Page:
MAM to negotiate price with OG Issa
It seems the problems of music distribution will never end. First, the musicians cried foul over the closure of OG Issa as a music distributor, and they were forced to find alternative means of selling their music. Artists such as Joe Gwaladi took to the streets to sell their music. Others such as Lucius Banda increased their outlets such as Puma fuel station shops across the country to distribute their music. And now that the distributor is back, the Musicians Association of Malawi (Mam) is picking another fight. Instead of celebrating the return of OG Issa, they are demanding more than the K30 they are offered for a copy of the music. ALBERT SHARRA finds out.
MAM has complained that the amount which music distributor OG Issa has offered to buy music from musicians is too low if measured with the current economic challenges facing the country.
MAM president Chimwemwe Mhango said his office will be meeting the distributor during the week to consider revising the price.
OG Issa closed his shops six months ago saying there was poor business and he rescinded the decision a fortnight ago.
However, when announcing the return through The Daily Times, Salim Sattar, who runs Afri-Music Records for OG Issa, said they have reopened their shops, but with tough conditions.
Nonetheless, among many other conditions, it is the cost of each copy which has not pleased many artists who have been complaining that the distributor buys their music at a very low price.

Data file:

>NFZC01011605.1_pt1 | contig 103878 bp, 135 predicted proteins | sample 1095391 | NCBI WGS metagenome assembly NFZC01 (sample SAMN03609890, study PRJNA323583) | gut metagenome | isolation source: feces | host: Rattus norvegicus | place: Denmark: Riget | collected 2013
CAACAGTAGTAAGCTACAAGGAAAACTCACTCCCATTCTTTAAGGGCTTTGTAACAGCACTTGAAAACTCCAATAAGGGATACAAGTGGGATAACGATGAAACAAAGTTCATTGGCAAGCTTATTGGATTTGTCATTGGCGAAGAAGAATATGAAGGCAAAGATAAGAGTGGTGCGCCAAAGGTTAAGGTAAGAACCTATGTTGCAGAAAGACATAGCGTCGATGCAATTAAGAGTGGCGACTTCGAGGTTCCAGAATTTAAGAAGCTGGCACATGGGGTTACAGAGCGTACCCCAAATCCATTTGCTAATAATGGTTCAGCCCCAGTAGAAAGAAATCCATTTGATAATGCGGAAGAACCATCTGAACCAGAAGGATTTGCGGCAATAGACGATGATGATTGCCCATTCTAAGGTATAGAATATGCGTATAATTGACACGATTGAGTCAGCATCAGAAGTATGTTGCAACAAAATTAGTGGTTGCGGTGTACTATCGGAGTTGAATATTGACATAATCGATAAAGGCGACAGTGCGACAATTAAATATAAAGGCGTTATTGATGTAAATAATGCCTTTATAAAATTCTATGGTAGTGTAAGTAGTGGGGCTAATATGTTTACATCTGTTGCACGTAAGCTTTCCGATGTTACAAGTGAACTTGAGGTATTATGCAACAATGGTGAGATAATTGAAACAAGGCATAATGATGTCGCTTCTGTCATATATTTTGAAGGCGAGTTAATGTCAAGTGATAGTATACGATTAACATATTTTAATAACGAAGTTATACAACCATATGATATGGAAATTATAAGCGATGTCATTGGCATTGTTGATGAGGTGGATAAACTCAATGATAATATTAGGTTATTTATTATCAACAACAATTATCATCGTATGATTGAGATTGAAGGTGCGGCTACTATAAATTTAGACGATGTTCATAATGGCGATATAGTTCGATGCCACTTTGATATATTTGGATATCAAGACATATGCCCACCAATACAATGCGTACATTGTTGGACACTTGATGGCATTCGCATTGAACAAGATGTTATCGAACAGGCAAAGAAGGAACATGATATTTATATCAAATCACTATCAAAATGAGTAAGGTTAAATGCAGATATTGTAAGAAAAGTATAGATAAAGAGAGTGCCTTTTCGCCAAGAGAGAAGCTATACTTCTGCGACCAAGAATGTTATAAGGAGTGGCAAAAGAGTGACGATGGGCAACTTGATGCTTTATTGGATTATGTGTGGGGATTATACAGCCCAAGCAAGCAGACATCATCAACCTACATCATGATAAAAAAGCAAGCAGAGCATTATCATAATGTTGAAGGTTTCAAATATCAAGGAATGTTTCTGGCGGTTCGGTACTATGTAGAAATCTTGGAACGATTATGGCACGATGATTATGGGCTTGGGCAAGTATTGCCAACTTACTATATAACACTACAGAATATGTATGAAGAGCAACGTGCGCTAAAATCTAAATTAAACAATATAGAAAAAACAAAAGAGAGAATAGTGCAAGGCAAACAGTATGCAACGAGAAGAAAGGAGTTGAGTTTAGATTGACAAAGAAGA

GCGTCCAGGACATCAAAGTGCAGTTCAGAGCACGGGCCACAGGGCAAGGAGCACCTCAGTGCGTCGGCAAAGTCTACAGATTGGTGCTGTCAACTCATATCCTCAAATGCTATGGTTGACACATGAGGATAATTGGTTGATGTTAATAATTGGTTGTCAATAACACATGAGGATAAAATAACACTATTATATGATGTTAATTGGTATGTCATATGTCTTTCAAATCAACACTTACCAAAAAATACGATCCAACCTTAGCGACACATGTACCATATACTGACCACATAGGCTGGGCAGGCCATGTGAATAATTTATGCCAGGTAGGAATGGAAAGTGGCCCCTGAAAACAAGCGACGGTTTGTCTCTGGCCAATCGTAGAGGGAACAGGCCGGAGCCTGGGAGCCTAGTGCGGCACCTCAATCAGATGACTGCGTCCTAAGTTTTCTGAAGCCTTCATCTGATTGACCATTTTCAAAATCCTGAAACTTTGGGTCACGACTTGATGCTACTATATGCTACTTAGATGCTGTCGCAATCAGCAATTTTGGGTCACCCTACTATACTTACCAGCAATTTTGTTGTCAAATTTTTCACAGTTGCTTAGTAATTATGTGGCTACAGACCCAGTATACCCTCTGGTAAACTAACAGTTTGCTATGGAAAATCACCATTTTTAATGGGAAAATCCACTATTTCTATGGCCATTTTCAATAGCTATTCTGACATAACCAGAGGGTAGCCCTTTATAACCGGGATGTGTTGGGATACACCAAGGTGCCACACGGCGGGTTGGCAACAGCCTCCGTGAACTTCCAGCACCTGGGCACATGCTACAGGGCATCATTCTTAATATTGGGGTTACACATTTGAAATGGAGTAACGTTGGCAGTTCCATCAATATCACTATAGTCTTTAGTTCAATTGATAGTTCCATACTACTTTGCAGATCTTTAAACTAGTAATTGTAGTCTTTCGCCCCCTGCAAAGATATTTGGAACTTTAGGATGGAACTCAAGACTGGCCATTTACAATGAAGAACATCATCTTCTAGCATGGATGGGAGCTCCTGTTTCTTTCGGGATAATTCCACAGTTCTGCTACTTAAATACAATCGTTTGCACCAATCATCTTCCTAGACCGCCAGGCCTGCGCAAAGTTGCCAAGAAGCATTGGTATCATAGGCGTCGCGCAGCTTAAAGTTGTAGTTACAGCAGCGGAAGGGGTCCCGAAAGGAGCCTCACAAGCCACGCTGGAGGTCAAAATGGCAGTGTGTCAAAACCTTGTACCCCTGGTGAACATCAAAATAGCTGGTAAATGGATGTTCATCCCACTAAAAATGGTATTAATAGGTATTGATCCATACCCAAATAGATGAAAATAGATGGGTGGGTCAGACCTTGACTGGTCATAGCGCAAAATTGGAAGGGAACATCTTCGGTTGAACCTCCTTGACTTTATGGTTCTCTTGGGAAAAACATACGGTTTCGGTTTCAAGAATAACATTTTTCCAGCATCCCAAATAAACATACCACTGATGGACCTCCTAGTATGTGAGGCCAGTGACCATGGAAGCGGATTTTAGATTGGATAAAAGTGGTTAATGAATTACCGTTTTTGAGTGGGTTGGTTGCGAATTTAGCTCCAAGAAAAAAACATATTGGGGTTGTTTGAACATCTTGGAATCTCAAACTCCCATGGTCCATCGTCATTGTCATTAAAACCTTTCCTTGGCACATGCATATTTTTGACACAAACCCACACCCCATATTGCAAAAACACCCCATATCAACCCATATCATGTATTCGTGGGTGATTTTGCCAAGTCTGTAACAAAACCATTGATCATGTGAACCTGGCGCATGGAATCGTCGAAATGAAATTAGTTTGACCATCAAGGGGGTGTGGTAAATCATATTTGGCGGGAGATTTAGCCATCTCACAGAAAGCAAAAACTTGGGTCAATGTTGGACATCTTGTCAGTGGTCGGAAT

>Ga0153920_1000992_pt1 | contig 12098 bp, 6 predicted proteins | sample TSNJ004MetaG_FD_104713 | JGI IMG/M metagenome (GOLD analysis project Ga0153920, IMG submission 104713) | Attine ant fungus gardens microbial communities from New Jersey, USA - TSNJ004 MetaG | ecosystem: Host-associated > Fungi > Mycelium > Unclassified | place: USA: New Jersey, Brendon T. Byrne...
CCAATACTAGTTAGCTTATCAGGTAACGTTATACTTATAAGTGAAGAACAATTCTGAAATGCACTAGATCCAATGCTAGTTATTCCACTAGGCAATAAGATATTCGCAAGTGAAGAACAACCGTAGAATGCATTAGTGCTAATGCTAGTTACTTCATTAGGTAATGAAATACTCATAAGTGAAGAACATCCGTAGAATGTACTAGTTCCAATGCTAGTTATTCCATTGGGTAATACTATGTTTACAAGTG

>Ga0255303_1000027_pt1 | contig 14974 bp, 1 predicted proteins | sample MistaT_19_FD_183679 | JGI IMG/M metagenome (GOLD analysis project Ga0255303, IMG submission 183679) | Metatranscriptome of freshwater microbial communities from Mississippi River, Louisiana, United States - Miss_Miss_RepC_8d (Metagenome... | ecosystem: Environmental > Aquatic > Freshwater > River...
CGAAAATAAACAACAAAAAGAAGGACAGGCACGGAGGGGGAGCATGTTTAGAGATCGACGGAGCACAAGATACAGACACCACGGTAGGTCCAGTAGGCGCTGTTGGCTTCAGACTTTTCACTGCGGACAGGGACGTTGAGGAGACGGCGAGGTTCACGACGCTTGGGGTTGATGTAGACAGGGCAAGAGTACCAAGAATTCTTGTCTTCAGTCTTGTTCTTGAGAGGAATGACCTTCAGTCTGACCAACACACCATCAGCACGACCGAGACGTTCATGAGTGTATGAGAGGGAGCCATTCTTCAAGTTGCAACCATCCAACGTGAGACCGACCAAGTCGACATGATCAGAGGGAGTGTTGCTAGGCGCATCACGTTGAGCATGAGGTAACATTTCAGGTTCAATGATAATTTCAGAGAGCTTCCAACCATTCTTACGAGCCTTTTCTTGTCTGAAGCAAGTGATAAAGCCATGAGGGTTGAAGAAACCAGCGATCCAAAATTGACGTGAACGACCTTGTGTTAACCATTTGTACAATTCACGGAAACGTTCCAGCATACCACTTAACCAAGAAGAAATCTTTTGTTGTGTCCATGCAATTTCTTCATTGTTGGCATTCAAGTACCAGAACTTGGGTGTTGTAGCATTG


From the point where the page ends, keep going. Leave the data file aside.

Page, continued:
“As MAM, we have welcomed back the distributor but we wanted to discuss revising the cost of each copy,” said Mhango.
When asked on how much they want the distributor to buy their music, Mhango said they will be negotiating for something around K75.
“The devaluation we had recently has not spared musicians and the price for each music copy will be tackled,” he said.
One of the veteran musicians Mlaka Maliro also described OG Issah’s return as a relief to musicians.
On the cost of each copy, Mlaka said K30 is too little. He said with the devaluation, anything lower than K100 is too little to cushion an artist’s investment into music.
“We now spend between K100 000 and K200 000 to produce an album, in the past it was lower than this and so it means struggling for artists,” said Mlaka while encouraging artists to produce quality music to sway the distributor to increase the figures.
However, another music follower and promoter, Jai Banda said artists have no option because there is no one to compete with the distributor.
“It is a private business and we cannot force him to push up the figures because it is private business. We just need to challenge the distributor with other competitive companies. Again artists should strive for better music because I believe he cannot maintain the price on quality,” he said.
Despite the coming in of CDs the majority of people in the rural areas still use cassette tapes and OG Issah has been the sole supplier of these.